The term Uncle Sam was actually the nickname of a man named Samuel Wilson, who was a meat packer from Troy, New York. Sam supplied rations for the soldiers during the War of 1812. He had served in the American Revolution at the age of 15, and while he was born in Massachusetts, he relocated to the town of Troy, New York after the war. In Troy, Samuel and his brother, Ebenezer began the firm of E and S Wilson, a meat packing facility. Samuel was a man of great fairness, reliability, and honesty, who was devoted to his country. All of the local residents really liked Samuel, and they began calling him Uncle Sam.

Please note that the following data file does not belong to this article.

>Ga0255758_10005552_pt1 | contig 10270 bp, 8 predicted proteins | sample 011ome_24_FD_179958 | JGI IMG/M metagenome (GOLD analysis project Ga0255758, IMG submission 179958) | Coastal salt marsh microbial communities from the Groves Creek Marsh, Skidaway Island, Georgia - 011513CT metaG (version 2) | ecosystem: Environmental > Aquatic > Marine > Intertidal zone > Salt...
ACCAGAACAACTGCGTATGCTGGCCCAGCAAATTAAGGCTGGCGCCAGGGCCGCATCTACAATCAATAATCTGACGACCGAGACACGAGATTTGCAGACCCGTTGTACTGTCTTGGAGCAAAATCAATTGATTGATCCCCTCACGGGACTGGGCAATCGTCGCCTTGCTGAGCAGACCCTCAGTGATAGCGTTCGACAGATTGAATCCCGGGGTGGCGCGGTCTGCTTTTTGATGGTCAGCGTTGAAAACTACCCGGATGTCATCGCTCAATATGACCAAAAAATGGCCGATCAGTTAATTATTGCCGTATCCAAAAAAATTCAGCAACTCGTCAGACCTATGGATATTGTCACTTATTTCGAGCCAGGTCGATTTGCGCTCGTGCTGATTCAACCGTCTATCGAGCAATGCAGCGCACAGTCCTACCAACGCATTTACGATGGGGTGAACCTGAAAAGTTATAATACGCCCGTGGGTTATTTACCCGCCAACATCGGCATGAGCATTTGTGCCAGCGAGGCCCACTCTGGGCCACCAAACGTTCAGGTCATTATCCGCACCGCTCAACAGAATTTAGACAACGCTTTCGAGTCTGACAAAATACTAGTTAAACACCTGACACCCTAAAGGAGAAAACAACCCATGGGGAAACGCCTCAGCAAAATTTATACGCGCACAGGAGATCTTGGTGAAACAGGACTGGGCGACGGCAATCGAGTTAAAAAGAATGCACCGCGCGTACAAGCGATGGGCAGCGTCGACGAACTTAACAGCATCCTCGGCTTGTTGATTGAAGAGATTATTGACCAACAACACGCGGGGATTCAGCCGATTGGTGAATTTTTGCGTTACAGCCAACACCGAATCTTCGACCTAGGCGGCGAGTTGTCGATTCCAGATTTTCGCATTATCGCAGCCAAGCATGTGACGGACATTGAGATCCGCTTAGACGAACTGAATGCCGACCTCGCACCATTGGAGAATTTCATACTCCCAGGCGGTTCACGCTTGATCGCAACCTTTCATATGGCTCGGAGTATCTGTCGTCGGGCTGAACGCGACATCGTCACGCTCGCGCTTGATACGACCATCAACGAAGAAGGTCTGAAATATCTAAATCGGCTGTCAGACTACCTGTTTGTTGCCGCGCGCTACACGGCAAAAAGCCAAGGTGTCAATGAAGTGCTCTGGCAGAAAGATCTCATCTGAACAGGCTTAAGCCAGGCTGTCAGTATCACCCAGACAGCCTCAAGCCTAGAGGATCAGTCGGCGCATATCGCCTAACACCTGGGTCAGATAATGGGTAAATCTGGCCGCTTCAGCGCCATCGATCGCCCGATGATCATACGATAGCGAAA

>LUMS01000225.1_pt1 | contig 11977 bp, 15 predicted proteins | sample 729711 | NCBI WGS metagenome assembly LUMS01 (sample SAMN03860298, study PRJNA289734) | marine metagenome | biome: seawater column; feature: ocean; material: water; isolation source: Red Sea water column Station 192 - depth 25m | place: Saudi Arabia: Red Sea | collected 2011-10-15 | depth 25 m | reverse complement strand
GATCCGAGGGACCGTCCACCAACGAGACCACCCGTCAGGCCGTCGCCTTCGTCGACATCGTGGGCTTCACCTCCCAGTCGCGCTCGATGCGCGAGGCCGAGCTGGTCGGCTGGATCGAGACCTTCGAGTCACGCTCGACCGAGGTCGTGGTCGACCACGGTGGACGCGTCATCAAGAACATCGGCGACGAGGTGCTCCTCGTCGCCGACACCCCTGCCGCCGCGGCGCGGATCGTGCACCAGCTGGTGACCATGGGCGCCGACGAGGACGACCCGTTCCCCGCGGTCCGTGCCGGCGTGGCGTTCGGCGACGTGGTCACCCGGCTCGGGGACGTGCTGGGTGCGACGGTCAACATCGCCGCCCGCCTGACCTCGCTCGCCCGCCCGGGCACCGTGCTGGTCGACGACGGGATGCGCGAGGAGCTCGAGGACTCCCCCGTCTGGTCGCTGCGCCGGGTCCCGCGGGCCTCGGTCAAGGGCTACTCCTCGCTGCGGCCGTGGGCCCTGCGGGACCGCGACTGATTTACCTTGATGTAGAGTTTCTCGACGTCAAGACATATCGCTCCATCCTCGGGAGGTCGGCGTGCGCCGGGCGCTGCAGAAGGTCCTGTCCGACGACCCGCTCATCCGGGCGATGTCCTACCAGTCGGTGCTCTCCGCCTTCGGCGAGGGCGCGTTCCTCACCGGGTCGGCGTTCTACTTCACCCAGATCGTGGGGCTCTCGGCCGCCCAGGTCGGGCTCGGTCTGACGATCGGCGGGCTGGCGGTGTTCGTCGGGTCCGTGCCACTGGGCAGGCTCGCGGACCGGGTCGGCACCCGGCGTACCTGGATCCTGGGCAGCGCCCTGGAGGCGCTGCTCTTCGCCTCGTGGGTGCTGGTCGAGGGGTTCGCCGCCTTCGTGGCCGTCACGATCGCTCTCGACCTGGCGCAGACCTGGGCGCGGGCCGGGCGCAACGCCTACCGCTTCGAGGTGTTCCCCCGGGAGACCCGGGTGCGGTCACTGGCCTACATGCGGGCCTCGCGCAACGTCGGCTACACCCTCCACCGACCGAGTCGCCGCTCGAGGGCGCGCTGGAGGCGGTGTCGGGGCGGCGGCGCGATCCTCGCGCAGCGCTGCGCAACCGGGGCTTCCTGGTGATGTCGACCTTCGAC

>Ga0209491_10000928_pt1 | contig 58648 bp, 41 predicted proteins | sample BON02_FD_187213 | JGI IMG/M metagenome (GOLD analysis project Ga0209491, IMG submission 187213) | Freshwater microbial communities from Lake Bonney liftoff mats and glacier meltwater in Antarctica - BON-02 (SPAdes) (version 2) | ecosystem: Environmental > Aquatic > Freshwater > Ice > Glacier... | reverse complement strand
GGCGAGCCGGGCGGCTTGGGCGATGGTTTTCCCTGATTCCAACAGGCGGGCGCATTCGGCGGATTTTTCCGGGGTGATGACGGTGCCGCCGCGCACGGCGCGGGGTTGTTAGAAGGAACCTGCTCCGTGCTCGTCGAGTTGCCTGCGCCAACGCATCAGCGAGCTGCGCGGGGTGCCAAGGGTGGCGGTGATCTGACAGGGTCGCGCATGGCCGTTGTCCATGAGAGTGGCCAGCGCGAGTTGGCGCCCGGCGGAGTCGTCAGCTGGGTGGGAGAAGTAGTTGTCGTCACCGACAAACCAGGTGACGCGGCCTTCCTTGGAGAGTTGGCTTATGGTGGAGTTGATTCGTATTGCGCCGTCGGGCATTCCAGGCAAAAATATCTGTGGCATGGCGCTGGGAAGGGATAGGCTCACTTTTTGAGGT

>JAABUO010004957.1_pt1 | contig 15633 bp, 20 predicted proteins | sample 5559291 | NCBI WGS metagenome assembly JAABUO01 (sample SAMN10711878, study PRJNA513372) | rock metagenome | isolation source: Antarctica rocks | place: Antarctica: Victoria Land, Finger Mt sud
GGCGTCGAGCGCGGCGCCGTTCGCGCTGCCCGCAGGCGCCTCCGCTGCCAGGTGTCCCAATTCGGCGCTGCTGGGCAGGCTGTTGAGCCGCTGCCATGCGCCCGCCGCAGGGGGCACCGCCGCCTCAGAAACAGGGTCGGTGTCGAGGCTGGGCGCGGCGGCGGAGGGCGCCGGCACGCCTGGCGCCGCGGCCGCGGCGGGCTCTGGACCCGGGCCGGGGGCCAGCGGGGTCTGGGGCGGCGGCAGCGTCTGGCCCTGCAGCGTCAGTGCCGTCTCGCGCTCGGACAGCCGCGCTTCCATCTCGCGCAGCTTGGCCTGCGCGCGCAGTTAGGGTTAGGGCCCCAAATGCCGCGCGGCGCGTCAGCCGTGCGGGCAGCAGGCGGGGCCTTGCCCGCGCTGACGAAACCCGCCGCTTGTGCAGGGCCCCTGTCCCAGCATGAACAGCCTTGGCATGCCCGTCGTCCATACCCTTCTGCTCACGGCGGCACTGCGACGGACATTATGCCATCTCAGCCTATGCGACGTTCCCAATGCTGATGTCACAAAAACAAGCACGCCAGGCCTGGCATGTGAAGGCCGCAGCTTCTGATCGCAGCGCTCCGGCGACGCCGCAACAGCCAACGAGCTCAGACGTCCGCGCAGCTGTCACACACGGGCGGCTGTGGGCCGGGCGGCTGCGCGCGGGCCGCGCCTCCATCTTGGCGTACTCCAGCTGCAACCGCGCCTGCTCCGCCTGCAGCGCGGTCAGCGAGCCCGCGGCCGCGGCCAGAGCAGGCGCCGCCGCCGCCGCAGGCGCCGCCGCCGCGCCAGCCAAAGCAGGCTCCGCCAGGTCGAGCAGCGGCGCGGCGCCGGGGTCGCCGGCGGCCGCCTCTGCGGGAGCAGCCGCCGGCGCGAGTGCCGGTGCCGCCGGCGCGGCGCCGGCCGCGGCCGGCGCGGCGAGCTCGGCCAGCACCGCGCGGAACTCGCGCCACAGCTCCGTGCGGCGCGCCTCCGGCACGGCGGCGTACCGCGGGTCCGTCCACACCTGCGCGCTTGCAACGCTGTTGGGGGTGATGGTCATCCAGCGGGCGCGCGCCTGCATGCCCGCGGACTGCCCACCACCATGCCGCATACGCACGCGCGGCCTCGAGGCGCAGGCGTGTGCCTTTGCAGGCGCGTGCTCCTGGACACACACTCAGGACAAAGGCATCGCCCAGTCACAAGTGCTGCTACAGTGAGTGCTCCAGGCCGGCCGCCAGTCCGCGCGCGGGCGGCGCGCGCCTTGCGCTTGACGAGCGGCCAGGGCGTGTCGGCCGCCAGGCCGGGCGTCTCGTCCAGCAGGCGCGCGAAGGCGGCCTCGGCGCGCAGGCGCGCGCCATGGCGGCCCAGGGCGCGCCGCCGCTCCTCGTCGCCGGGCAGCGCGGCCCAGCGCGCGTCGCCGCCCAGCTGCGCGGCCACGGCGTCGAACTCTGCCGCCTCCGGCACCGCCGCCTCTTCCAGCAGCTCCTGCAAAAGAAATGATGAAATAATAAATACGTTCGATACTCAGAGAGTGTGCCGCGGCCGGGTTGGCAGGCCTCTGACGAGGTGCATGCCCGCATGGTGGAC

During the War of 1812, the demand for meat supply for the troops was badly needed. Because he had been a soldier, Samuel had a soft spot in his heart for the soldiers. Secretary of War, William Eustis, made a contract with Elbert Anderson Jr of New York City to supply and issue all rations necessary for the United States forces in New York and New Jersey for one year. Anderson ran an advertisement on October 6, 1813 looking to fill the contract. The Wilson brothers bid for the contract and won. The contract was to fill 2,000 barrels of pork and 3,000 barrels of beef for one year. Their location on the Hudson River, made it ideal to receive the animals and to ship the product. As a security measure, the contractors were required to stamp their name and where the rations came from onto the food they were sending. Wilson’s packages bore the label “E.A. – US,” which stood for Elbert Anderson, the contractor, and the United States. When an individual in the meat packing facility asked what it stood for, a coworker joked and said it referred to Sam Wilson, Uncle Sam. A number of the soldiers were originally from Troy, and familiar with Samuel. When they saw the designation on the barrels, they, being acquainted with Sam Wilson and his nickname Uncle Sam, as well as the knowledge that Wilson was feeding the army, led them to the same conclusion. The local newspaper soon picked up on the story and Uncle Sam eventually gained widespread acceptance as the nickname for the U.S. federal government.